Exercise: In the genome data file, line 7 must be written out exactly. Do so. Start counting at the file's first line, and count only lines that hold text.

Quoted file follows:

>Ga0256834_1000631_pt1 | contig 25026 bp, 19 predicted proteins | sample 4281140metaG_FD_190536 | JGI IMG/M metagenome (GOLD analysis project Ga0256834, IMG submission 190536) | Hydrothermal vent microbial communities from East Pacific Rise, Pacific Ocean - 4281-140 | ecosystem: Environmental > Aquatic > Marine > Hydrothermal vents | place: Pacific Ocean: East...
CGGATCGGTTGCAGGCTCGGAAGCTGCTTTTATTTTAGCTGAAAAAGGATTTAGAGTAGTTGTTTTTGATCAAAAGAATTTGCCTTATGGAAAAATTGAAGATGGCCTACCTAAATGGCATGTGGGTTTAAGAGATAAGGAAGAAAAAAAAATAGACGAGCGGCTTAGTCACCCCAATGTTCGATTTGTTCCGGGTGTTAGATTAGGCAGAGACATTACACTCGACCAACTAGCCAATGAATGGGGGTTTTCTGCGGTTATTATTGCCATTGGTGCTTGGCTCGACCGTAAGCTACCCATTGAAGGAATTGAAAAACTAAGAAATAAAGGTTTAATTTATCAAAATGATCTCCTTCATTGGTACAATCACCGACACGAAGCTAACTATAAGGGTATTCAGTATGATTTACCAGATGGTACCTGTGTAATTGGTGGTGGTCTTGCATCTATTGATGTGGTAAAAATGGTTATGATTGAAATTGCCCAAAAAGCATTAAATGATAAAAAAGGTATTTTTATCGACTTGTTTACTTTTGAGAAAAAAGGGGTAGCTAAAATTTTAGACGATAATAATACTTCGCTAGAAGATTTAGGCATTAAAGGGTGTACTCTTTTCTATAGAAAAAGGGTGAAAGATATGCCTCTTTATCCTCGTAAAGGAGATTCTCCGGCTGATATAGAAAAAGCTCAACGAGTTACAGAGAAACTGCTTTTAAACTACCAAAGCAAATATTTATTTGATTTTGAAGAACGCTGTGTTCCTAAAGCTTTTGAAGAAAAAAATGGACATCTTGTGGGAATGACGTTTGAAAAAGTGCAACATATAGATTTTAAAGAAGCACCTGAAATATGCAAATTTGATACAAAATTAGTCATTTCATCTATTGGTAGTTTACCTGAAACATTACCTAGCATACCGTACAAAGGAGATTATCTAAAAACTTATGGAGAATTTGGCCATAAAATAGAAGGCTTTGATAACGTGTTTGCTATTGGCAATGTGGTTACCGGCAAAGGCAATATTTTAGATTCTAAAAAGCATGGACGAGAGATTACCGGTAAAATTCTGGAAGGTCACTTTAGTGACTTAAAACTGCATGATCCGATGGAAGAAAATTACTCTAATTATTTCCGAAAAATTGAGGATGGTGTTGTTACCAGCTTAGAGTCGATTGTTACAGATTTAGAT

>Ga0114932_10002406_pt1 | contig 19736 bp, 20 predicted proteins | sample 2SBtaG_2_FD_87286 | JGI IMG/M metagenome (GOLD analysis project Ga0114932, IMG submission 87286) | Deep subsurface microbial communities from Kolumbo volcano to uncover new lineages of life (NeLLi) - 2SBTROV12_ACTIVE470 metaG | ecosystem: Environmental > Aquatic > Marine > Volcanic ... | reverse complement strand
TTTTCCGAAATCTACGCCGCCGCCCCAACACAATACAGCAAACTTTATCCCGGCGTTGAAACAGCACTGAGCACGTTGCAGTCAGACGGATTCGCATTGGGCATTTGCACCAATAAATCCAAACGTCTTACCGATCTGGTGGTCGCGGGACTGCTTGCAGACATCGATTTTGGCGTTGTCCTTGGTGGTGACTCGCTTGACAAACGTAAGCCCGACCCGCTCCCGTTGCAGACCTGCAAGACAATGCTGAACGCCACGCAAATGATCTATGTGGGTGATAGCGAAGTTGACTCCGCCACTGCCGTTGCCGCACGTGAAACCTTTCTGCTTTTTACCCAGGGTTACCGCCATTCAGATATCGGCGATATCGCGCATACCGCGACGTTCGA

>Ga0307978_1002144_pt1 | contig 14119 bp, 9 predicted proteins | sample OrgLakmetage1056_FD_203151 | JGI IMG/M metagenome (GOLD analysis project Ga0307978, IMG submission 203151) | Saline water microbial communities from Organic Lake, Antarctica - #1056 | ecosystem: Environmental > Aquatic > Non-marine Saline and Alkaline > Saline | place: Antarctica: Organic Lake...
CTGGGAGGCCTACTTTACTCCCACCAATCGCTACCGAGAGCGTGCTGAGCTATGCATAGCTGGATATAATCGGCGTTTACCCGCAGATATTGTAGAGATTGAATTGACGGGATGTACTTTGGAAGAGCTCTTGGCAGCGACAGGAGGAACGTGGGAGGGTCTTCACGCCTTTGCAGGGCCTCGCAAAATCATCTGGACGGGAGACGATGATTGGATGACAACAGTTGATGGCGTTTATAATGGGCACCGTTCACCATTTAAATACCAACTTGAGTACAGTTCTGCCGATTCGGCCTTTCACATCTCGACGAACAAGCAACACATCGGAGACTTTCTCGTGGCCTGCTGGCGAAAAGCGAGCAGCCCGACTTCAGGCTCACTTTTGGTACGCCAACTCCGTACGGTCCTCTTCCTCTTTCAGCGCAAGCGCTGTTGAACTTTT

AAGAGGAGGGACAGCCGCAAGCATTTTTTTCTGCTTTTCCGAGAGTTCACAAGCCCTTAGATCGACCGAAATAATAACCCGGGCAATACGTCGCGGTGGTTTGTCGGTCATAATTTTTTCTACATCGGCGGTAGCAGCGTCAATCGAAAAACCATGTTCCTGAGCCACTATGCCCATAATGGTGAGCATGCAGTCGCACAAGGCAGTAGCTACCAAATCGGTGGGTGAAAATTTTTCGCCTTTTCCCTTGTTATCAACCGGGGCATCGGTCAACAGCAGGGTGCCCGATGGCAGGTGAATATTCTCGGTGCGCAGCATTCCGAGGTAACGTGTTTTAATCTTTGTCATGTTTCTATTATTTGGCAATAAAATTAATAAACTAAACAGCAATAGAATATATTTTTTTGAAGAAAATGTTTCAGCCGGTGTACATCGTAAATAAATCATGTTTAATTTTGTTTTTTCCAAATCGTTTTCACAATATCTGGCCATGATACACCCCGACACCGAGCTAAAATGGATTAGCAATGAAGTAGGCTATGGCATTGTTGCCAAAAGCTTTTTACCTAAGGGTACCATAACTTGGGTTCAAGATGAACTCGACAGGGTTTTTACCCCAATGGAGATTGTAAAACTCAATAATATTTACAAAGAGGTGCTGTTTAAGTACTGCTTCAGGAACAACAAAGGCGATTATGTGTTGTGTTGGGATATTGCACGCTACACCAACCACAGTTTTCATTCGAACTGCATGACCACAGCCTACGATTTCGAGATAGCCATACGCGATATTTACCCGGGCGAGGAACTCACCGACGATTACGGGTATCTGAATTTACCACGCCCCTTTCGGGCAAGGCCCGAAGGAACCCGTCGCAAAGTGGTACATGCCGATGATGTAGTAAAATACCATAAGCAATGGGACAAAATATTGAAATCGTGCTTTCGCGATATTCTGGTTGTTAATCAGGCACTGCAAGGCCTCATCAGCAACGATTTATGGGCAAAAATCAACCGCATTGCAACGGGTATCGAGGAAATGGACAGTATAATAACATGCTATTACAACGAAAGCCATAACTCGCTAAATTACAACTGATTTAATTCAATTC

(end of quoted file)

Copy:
AAGAGGAGGGACAGCCGCAAGCATTTTTTTCTGCTTTTCCGAGAGTTCACAAGCCCTTAGATCGACCGAAATAATAACCCGGGCAATACGTCGCGGTGGTTTGTCGGTCATAATTTTTTCTACATCGGCGGTAGCAGCGTCAATCGAAAAACCATGTTCCTGAGCCACTATGCCCATAATGGTGAGCATGCAGTCGCACAAGGCAGTAGCTACCAAATCGGTGGGTGAAAATTTTTCGCCTTTTCCCTTGTTATCAACCGGGGCATCGGTCAACAGCAGGGTGCCCGATGGCAGGTGAATATTCTCGGTGCGCAGCATTCCGAGGTAACGTGTTTTAATCTTTGTCATGTTTCTATTATTTGGCAATAAAATTAATAAACTAAACAGCAATAGAATATATTTTTTTGAAGAAAATGTTTCAGCCGGTGTACATCGTAAATAAATCATGTTTAATTTTGTTTTTTCCAAATCGTTTTCACAATATCTGGCCATGATACACCCCGACACCGAGCTAAAATGGATTAGCAATGAAGTAGGCTATGGCATTGTTGCCAAAAGCTTTTTACCTAAGGGTACCATAACTTGGGTTCAAGATGAACTCGACAGGGTTTTTACCCCAATGGAGATTGTAAAACTCAATAATATTTACAAAGAGGTGCTGTTTAAGTACTGCTTCAGGAACAACAAAGGCGATTATGTGTTGTGTTGGGATATTGCACGCTACACCAACCACAGTTTTCATTCGAACTGCATGACCACAGCCTACGATTTCGAGATAGCCATACGCGATATTTACCCGGGCGAGGAACTCACCGACGATTACGGGTATCTGAATTTACCACGCCCCTTTCGGGCAAGGCCCGAAGGAACCCGTCGCAAAGTGGTACATGCCGATGATGTAGTAAAATACCATAAGCAATGGGACAAAATATTGAAATCGTGCTTTCGCGATATTCTGGTTGTTAATCAGGCACTGCAAGGCCTCATCAGCAACGATTTATGGGCAAAAATCAACCGCATTGCAACGGGTATCGAGGAAATGGACAGTATAATAACATGCTATTACAACGAAAGCCATAACTCGCTAAATTACAACTGATTTAATTCAATTC